Double Dipping

Not too long ago, I wrote a post about Bud Selig and how he stripped a certain bad owner of his ownership of one of Baseball’s more-storied franchises. Since then, my blog has been, for the most part, rather inactive. I guess I should have never expected I would actually have time to follow-up on that post with the semester coming to a close and major papers coming due. But, I held out hope. I even started a follow-up post a few times, but never got very far. Then as serendipity would have it, one of my classes required me to put together a project that all but begged me to complete what I started with that post.

Usually, I would simply have finished the assignment and moved on. But, I’m in the process of writing a post about The Hobbit which opened locally this weekend. So, for the next few days, while I put my thoughts on the film together, I am going to shamelessly double-dip. That’s right, The blog post that got turned into a major writing assignment is now being turned into further blog posts.

Hrmmm. I guess maybe that’s triple-dipping.

Reading the Instructions

I really should have read the instructions about creating a blog before I actually launched one. Most of it seems very intuitive and user friendly. But then, sometimes, like when I was trying to clean up my blog a bit earlier today, I found myself totally inept. Oh well. The worst-case scenario at this point is starting over from scratch, but with a better understanding now than when I started before – especially after I finish reading the directions.

Irreverently Funny? Or Just Irreverent?

Irreverence is not the same as comedy.

I have a follow-up post to my previous entry about Bud Selig, but it’s not quite complete. However, I find myself needing to get something off my chest before I can really focus on other topics, like school, or baseball, or that short story I have started over sixteen times now because I keep distracting myself.

I’m not a very big television guy. I used to be. Growing up I watched plenty of television and then some. Nowadays however, my television watching is fairly moderate. For one thing I am not much of a fan of the current level of writing that permeates modern television. I’m not very big on being treated like I am stupid. I don’t need writers explaining things to me like I am in a class of kindergarteners. Nor do I care for shows where common sense is simply tossed aside in such a reckless manner that those same kindergarteners are scratching their heads. (Yes, I’m looking at you Eric Kripke of Revolution.) However, there are certain actors that I like, so, when they get a show, I generally tune in to watch. One such actor is Tim Allen.

Last year, Tim Allen made his return to prime time television with his new sitcom, Last Man Standing. The show was a somewhat safe twist on the concept he had guided to success with Home Improvement in the mid-90s. In LMS, Allen plays Mike Baxter, a successful, conservative salesman in suburban Colorado. He lives in a nice house with his successful wife and their three daughters, the eldest of which has a young child, Boyd, from a teenage indiscretion. The wife is smart, witty, good-looking, and strong-willed. She is an independent woman. The eldest daughter, despite the complications of being an unwed mother of only 21 years, is level-headed and also pretty intelligent. She works to provide what she can for Boyd and is intent on bettering herself and also not letting her sisters repeat her mistakes. The middle daughter is a Kardashian groupie, complete with the looks to succeed in following the Kardashian success plan. She’s not overly bright, but she’s very adept at the things she sets her mind to, especially anything dealing with social media. The youngest, and most intelligent, daughter is making the transition from junior high to high school. Along with this change comes a transition from being a sports-minded tomboy to being a young, dress-wearing, boy-conscious woman.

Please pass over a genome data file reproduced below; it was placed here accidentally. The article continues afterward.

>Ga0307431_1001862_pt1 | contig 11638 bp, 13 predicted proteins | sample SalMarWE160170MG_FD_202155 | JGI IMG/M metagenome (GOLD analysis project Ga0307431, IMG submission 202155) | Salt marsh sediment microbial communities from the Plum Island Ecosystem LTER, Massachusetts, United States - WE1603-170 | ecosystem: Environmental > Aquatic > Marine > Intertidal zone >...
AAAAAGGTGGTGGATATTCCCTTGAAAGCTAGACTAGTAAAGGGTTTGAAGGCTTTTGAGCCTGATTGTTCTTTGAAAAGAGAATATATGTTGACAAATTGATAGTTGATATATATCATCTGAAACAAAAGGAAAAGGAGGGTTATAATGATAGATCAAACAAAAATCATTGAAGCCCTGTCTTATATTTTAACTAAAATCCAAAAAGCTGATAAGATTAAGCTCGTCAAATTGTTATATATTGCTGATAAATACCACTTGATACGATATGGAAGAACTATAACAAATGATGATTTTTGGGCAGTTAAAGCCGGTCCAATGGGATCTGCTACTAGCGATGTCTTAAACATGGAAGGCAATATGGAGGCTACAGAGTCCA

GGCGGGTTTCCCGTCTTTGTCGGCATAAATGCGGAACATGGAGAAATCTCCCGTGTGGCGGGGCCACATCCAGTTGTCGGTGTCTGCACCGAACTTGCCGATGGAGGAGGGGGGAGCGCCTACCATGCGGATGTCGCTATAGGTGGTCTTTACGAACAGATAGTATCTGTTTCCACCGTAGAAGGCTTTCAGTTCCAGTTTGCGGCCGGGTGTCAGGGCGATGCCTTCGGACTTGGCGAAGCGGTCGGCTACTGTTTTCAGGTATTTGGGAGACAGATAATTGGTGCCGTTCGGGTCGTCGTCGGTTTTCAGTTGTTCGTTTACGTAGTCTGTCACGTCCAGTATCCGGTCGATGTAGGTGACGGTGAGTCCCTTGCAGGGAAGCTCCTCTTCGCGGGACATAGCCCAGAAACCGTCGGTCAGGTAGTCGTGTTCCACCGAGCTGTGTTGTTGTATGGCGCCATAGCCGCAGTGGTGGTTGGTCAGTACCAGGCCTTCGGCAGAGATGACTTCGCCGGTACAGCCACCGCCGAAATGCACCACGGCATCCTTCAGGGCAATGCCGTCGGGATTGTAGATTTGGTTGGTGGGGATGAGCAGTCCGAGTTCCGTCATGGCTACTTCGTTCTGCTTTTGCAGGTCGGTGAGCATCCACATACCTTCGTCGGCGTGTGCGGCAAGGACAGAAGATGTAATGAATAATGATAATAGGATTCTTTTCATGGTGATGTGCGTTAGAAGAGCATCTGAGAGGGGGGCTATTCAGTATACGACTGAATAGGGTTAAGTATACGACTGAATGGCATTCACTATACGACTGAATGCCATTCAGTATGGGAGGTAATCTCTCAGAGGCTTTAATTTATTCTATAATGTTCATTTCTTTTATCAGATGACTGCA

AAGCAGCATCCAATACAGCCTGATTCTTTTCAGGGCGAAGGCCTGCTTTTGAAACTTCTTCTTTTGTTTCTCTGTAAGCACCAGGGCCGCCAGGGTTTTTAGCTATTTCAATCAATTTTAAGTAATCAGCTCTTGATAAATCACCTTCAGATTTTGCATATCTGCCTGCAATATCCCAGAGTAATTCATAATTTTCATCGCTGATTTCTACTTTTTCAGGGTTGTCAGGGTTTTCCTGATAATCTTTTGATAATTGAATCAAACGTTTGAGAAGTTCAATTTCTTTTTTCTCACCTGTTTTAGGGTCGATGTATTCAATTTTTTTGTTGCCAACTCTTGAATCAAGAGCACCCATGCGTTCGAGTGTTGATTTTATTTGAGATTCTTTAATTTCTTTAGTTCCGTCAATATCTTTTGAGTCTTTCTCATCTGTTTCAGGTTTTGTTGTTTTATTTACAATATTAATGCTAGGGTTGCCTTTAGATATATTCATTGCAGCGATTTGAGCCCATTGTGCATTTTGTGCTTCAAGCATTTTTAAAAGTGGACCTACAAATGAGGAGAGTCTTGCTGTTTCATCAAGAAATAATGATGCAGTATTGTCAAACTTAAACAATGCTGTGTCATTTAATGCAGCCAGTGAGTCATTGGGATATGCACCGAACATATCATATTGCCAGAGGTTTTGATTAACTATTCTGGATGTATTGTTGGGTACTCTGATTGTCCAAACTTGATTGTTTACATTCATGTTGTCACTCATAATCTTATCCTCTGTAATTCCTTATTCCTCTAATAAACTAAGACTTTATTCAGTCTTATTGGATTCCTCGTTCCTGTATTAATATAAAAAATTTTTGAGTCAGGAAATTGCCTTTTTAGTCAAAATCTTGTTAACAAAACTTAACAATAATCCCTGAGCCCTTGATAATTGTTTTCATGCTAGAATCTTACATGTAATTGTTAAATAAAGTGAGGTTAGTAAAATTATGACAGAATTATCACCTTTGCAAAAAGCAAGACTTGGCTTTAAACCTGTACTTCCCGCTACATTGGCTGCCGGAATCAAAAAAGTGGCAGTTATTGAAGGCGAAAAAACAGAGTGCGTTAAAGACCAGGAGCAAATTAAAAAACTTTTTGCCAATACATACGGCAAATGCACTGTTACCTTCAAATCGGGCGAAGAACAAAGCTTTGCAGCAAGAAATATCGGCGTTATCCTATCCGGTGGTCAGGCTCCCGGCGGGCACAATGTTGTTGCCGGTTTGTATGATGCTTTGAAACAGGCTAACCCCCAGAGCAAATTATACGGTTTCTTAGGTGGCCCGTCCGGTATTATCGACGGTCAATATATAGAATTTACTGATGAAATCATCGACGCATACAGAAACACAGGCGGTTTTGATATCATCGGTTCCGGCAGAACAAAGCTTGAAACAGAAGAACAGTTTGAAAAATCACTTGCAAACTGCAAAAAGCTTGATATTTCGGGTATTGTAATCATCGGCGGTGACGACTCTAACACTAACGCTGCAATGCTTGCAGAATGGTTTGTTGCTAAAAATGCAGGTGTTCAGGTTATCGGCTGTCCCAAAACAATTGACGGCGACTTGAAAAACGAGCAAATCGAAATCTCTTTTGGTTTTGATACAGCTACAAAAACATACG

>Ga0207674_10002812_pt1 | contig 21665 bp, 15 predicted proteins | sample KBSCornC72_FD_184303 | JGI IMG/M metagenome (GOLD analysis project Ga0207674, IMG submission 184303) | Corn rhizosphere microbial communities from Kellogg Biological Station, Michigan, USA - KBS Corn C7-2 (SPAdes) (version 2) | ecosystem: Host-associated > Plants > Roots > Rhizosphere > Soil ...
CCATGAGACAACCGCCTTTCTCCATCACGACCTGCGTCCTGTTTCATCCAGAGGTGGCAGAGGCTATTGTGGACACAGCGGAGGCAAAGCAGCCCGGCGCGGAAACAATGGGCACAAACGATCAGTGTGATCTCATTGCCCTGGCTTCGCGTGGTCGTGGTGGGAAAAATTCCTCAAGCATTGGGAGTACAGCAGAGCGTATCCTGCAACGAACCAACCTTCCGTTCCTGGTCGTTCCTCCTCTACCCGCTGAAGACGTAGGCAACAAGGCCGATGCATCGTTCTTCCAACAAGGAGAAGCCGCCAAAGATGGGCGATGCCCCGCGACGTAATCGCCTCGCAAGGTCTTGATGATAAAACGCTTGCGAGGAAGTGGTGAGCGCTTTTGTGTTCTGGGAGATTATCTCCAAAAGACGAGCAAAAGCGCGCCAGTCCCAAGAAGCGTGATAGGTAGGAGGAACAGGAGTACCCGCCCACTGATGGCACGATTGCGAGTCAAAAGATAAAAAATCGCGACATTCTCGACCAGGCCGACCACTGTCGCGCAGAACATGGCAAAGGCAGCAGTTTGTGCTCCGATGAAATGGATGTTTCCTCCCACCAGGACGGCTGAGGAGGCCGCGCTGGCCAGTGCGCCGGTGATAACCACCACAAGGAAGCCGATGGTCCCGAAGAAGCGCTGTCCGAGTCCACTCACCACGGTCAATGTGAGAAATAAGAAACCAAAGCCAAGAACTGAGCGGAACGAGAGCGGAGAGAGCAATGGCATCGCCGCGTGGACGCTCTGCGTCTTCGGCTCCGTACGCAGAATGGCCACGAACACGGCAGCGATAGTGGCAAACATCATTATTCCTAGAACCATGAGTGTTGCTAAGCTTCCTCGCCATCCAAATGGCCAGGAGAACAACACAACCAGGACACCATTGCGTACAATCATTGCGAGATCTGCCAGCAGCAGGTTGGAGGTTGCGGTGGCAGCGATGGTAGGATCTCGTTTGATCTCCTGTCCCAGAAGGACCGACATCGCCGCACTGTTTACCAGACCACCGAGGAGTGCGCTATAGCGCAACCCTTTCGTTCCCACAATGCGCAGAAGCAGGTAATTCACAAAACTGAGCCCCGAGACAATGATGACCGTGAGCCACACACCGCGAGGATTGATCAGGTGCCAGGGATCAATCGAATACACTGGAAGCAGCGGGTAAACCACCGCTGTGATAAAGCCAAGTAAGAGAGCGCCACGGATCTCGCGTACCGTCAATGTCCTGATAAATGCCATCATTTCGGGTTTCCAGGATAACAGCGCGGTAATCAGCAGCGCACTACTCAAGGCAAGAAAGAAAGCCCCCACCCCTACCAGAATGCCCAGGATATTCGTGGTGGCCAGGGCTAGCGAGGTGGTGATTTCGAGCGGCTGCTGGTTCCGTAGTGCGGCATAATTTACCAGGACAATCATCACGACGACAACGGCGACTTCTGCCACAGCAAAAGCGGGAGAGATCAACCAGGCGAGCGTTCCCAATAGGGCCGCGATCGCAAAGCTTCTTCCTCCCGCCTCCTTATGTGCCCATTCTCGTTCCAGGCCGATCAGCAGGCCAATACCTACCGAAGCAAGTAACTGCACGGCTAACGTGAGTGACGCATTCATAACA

The ingredients for the show were carefully cast, and the show saw some moderate success. The show was not the huge hit that Home Improvement had been, but in all fairness, it’s tough to expect any show to reach that level of success. However, this is network television we are talking about. Moderate success instead of overwhelming success kept the network from making any sort of decision on whether or not to renew the show for a second season until very late into the game. With no decision reached, the last five episodes of season one saw LMS limp across the finish line – still successful, but with ratings that had the network demanding a change. This is where things turned for the worse.

The show replaced the oldest daughter with one that looked 10 years older. They aged Boyd from toddler to kindergartener. They brought back Boyd’s father (but not the actor) to become a constant foil to Tim Allen’s character in the mold of Meathead versus Archie Bunker. They made the second daughter so dumb she didn’t realize she was trying to read a book upside down or that batteries were a source of energy. Even the wife is no longer a strong character. To top it all off, ABC moved the show to the farthest reaches of prime-time civilization – Friday evenings. The majority of the changes were made by a new show-runner, with input from Tim Allen, in hopes that the show could become a modern take on All in the Family.

Now, in his defense, Tim Doyle, the new show-runner, does admit that this show is not as good as All in the Family, but he is still dead-set on hitting what he calls “red meat issues.” He wants to expand the quality of comedy on television to include things that make the audience think instead of simply churning out relationship or parenting stories. I applaud him for wanting to raise general social awareness on hot-topic issues through television, but, as of six episodes into the season, it’s been made fairly clear that, not only is it not working, but the approach is alienating what little audience remains. Yet, Doyle and ABC actually seem surprised.

Really?